The unconscious dealer hadn’t stirred since Blake had arrived and, after locating the sound system and reducing the volume to a still high, but manageable level, he carefully checked for a pulse, finding a strong, steady beat almost straight away and feeling immediately guilty that he was disappointed.

“I mean,” he thought to himself, “if he was dead then who would be any the wiser?”
But he was still perfectly healthy as far as Blake could tell and he didn’t fancy living downstairs, not knowing if the bloke was going to come knocking on his door, demanding Blake give back the bulging bag of cash he had stolen from him.

Now he did take a closer look, spreading open the zippered top of the bag and emitting a low whistle between his teeth as he did a quick, very rough estimate of how much was in there.
Probably two hundred and fifty thousand, he thought, give or take ten grand.

He stood up, catching his reflection in the mirror above the equally unattractive twin to his fireplace downstairs, looking himself in the eye.

Dare he?
Could he get away with it?
The owl on his t-shirt gazed enigmatically back at him from the mirror, as the words from the song came back to him;

“Fly by night, away from here,
Change my life again.
Fly by night, goodbye my dear,
My ship isn’t coming and I just can’t pretend.”

Which was true wasn’t it?
He had no prospects, living in his crappy apartment, working his crappy job, putting up with his shitty neighbours, there was no point in pretending otherwise.

He looked down at the money.

He looked over at the silent drug dealer.

He looked back at the money and came to a decision.

He gently shook the man by the shoulder, making certain he wasn’t going to suddenly awaken, then, when he was satisfied, he lifted the limp figure carefully off the sofa and half-carried, half-dragged him to the hated fireplace, letting him down none too gently so that his head came to rest with a loud bump, face down, snugly in the small oval hearth, a faint light from Blake’s own room, just visible through the grating, at the bottom of the disused flue, one floor below.

Blake stood back and viewed the staged scene, bending to make minor adjustments to the unresisting arms and legs until he was happy that it looked a natural enough “accidental drunken fall” pose.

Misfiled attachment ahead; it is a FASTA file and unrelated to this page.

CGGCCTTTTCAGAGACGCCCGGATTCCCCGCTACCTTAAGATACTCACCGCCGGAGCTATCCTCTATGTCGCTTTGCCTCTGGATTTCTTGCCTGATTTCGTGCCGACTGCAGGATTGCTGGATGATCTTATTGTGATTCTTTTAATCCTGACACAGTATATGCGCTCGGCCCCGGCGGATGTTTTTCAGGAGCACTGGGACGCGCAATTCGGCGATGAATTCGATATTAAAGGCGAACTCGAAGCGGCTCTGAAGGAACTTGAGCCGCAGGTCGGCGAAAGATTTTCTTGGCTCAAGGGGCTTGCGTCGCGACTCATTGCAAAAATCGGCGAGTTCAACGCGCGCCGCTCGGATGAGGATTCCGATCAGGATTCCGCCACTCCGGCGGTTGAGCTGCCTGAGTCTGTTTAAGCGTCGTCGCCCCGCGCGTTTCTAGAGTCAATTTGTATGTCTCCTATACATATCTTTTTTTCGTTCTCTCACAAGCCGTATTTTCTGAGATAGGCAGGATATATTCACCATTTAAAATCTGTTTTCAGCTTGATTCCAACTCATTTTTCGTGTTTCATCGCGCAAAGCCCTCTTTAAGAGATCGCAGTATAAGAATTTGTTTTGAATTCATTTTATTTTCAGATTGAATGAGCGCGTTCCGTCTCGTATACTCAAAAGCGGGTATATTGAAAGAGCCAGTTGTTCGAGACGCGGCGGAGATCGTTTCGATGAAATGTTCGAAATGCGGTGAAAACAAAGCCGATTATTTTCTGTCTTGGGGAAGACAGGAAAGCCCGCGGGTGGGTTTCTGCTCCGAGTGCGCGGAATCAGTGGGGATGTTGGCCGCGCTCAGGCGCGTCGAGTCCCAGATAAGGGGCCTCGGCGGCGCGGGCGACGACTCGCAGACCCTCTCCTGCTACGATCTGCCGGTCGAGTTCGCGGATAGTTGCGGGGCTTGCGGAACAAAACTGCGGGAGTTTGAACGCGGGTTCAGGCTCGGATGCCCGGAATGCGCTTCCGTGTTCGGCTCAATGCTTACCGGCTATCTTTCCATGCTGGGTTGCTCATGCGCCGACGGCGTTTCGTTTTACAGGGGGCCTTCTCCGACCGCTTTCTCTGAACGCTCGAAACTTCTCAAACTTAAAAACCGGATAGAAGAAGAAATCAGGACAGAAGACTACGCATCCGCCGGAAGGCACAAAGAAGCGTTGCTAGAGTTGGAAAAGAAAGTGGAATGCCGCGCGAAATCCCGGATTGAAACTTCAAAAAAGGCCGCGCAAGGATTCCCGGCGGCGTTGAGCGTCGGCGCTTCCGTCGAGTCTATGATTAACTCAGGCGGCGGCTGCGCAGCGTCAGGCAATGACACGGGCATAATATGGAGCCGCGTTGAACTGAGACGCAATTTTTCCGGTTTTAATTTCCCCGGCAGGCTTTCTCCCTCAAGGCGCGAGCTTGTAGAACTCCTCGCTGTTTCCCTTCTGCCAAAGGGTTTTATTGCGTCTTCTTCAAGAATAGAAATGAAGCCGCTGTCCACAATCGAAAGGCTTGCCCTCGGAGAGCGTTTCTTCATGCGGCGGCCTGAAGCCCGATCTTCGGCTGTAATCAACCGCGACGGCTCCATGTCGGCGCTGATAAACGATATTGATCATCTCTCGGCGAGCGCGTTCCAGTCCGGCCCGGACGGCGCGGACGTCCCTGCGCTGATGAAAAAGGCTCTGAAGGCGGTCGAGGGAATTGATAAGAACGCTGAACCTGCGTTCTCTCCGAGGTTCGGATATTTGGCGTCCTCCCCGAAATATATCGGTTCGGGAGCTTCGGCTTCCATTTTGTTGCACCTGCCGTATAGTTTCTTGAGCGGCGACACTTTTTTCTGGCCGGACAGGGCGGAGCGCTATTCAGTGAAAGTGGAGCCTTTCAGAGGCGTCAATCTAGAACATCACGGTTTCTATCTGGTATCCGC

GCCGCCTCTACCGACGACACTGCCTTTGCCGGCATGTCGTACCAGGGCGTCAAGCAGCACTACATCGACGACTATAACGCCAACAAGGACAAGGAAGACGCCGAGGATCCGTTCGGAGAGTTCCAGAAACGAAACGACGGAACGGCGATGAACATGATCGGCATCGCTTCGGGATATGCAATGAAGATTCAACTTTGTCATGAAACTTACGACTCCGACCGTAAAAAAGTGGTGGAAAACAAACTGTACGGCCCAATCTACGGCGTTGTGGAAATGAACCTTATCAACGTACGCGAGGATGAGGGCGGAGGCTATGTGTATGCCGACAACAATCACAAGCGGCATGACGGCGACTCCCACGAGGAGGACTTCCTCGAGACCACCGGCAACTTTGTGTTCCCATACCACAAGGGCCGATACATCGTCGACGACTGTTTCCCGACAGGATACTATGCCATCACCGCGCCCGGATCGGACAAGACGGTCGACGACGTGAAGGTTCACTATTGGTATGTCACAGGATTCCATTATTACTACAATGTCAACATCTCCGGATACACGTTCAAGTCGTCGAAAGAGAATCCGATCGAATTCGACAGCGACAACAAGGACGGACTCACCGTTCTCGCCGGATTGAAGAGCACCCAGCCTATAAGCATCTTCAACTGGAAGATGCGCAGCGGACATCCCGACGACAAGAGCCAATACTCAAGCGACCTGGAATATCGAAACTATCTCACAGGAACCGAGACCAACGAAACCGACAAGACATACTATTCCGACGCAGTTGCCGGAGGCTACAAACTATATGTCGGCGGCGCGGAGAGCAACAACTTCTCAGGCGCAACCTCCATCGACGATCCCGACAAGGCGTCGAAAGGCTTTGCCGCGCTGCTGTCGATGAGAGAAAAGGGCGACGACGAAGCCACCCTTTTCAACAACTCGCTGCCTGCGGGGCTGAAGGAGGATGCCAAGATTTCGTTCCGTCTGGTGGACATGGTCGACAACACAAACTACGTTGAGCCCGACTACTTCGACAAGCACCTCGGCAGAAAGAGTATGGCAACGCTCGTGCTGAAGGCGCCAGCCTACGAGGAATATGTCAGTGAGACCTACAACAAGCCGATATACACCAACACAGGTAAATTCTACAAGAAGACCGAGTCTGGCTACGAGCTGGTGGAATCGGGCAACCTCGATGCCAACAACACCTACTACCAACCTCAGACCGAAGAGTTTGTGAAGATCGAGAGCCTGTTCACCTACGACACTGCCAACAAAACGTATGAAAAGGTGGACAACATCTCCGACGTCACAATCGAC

Then he took one last look around the apartment, closed the one open window, zipped up the bag and left, closing the door and leaving the thumping bass of the music still playing behind him.

He hurried into his bedroom, opening the small wardrobe and removing the gas cylinder he used to power his heater, then rummaged around in the box of junk under the bed until he found a roll of gaffer tape.
He emptied the plastic laundry sack onto the already cluttered floor and got to work.

The sack was just large enough to cover the opening that housed the fireplace, the gaffer tape making a perfect seal when stuck onto those lovely smooth tiles, meaning that Blake got it sealed up without losing any of the gas, which by that point was hissing out of its pressurised cylinder on the grate and drifting up the flue to the floor above, which was sadly blocked by a snoring drug dealer.

Exhausted, Blake fell into bed twenty minutes later, once he was sure the cylinder was empty, the flue was sufficiently plugged and there was no noise from upstairs, (the music having now mercifully come to an end) setting his alarm for just a few hours later, when he intended to go into the nearest travel agent and buy a ticket on the next plane to somewhere hot.

Two weeks later.

“Mr Peters? Phone call for Mr Peters?”, the waiter looked around the pool area until he saw a cheerful wave from the Englishman at the far end of the bar, “Telephone call for you sir, from England.”

“Thank you Carlos,” said Blake Peters, “I’ll bring it back in when I’m done.”

He handed Carlos a large tip, the waiter grinned, said, “Thank you Mr Peters!” and trotted back to the shaded veranda of the hotel.

“Hello, who is this?”

“Oh it’s nothing to worry about sir, I’m with the property agent with whom you dealt whilst renting the apartment in Madden Street…” When Blake said nothing, he continued, “..as I say, it’s nothing really, we were just wondering, during your tenancy, did you have any problems with…pests, at all…?”

“Pests, what do you mean, pests?” asked Blake, not sure if he liked where this was going.

Were they talking about nuisance neighbours?

Should he say something?

Then the agent solved his predicament for him.

“It’s just that the new tenants say they are getting infested with flies, hundreds of them apparently, they’re coming down the chimney, if you can believe that. Did you ever have any problems like that at all?”

“I’m sure I would have reported something like that.”

“Yes, well, that’s what we thought, sorry to trouble you sir. Don’t hesitate to call us if you ever need assistance in finding accommodation again.”

“Oh, I don’t see myself needing your services anytime soon, but thanks anyway. Good bye.”

Blake finished his drink and strolled over to return the phone, stopping once and shading his eyes as a small plane took off from the island’s only airstrip and banked gently across the azure blue water.

Blake watched it as it flew around the headland and disappeared out of sight, then he turned and headed back to the hotel.

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Sorted for pig wormer and plant food…

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Rave Dale. Original cartoon by Ho.

Back in the “Second Summer of Love” of 1988, a hypnotic, trancelike new sound, inspired by the motorik rhythms of ‘ 70s Krautrock pioneers like Kraftwerk, had begun to take hold of youth culture in the UK.